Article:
“When you knit together the hardware and the software into one easy experience, it becomes so much more,” Sacks said.
Kindara always has had its eye on developing hardware, specifically a thermometer like Wink, but also other devices that track women’s health. The company was among the first graduates of the Haxlr8r startup accelerator in Shenzen, China. The area around Shenzen is sometimes called “the Silicon Valley of hardware,” and the accelerator is only for startups developing hardware technology.
Sacks said Kindara has long-term plans for other devices after Wink is established in the market. Currently, Kindara is taking pre-orders for Wink at a discounted price of $79. Orders are expected to ship in the spring, Sacks said, and the retail price will go up to $129.
Wink is the beginning of an overall strategy to become one of the leading digital healthcare companies that’s focused on women’s health by building sophisticated but easy-to-use connected devices, he said.
The market for digital health still is in its infancy, but there are startups that are making gains and will soon be competitors. Glow has raised $23 million, including a $17 million Series B round announced earlier this month, and has backing from Andreessen Horowitz and the Founders Fund. PayPal co-founder Max Levchin is Glow’s executive chairman.
Ovuline is another women’s health startup that has received press attention. It has raised about $2.75 million from investors, including David Cohen’s Bullet Time Ventures, and it is a Techstars graduate. There’s also a German startup named Clue that is developing fertility-tracking apps.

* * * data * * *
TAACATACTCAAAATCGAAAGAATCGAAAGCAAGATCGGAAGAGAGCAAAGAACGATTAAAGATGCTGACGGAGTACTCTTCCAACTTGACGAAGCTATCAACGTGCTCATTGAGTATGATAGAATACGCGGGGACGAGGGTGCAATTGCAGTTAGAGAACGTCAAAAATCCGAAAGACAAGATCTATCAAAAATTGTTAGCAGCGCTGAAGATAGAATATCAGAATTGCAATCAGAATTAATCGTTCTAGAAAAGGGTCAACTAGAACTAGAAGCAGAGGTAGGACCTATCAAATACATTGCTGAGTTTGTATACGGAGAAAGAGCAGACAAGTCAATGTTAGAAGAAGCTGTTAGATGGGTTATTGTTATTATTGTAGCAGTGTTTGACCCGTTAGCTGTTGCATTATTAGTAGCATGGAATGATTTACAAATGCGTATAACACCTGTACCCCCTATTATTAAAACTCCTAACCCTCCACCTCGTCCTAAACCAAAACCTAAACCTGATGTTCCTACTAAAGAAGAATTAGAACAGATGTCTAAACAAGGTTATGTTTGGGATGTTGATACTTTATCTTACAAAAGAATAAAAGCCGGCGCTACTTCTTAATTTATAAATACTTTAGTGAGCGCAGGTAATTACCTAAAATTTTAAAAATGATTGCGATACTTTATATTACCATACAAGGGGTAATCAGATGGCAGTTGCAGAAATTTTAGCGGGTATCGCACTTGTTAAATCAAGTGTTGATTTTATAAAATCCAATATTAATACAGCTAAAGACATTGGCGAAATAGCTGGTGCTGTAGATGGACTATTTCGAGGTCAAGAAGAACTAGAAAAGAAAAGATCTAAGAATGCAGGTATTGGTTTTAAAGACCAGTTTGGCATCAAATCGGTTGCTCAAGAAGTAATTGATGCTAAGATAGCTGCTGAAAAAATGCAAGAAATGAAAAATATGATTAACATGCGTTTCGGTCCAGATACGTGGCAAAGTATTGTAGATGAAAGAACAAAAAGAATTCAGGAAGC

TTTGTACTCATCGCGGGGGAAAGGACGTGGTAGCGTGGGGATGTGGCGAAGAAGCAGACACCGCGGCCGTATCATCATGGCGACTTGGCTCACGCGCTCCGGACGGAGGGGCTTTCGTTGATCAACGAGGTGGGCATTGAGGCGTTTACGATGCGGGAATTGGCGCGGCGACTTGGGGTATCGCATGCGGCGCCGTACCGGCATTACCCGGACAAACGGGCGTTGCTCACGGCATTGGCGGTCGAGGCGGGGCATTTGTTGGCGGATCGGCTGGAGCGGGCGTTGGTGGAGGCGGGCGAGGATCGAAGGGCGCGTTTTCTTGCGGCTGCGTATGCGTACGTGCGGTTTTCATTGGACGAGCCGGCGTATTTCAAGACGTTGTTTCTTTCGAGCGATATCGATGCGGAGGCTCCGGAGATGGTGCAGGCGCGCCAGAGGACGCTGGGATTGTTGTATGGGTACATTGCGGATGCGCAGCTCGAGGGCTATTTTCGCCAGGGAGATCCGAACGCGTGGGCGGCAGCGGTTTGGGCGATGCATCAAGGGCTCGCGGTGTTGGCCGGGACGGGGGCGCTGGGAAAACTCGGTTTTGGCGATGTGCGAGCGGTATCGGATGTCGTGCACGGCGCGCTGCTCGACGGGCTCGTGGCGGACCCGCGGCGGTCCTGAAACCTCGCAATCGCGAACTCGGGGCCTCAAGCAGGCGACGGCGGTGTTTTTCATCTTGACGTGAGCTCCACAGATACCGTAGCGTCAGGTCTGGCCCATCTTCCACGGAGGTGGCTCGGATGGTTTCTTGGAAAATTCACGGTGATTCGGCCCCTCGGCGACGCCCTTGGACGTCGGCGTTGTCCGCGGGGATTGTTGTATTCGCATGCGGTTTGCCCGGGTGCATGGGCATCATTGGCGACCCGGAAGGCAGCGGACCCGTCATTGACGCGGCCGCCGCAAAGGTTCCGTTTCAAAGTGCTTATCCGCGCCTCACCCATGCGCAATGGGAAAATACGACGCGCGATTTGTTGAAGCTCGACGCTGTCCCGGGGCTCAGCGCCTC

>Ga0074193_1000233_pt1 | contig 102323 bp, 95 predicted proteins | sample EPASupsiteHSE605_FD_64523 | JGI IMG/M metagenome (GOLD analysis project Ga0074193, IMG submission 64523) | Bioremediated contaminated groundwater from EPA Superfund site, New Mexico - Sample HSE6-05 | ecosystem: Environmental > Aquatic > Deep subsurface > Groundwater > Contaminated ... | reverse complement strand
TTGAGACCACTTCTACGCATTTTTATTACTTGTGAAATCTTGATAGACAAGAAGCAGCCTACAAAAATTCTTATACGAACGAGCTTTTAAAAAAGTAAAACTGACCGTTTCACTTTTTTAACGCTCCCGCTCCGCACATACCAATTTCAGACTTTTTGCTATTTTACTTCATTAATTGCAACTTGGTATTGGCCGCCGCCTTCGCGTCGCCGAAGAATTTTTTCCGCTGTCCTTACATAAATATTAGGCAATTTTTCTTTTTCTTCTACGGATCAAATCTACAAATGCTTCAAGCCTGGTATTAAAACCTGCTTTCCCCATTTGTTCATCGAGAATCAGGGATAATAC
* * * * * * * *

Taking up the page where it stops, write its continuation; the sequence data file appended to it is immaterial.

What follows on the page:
The competition doesn’t faze Sacks. In some ways, it’s kind of the opposite.
“This is a real validation of our space,” Sacks said. “Other people are agreeing that there’s lots of money to be made in this space, and the future of healthcare is going to be delivered through mobile phones to a large degree.”
It doesn’t hurt that publicly released usage stats show Kindara is holding its own. Ovuline’s website says it has helped 250,000 women and that its users get pregnant three times faster than the national average (there’s no specific number of conceptions mentioned), while Glow said through August, it had helped more than 20,000 women conceive.
Kindara cites estimates that say $26 billion is spent annually on women’s healthcare, with $6 billion going toward getting pregnant and $10 billion on avoiding pregnancy. That means fertility and women’s health are big enough markets that there should be room for multiple companies to be successful, Sacks said.
“We’re all going after the same customer, but are all taking significantly different approaches. There’s probably room for more than one of us to win,” Sacks said.
Glow and Ovuline emphasize their “big data” capabilities, which they say gives them the ability to help women predict their ideal time of conception. They also are introducing additional apps that women, their partners, and their doctors can use throughout their pregnancies.
Kindara says it is focusing on user experience, including features that allow women to share data with friends and their doctors.
“If we build really beautiful experiences for our customers, and keep our customers happy, I think we’re going to keep growing and good things will happen,” Sacks said.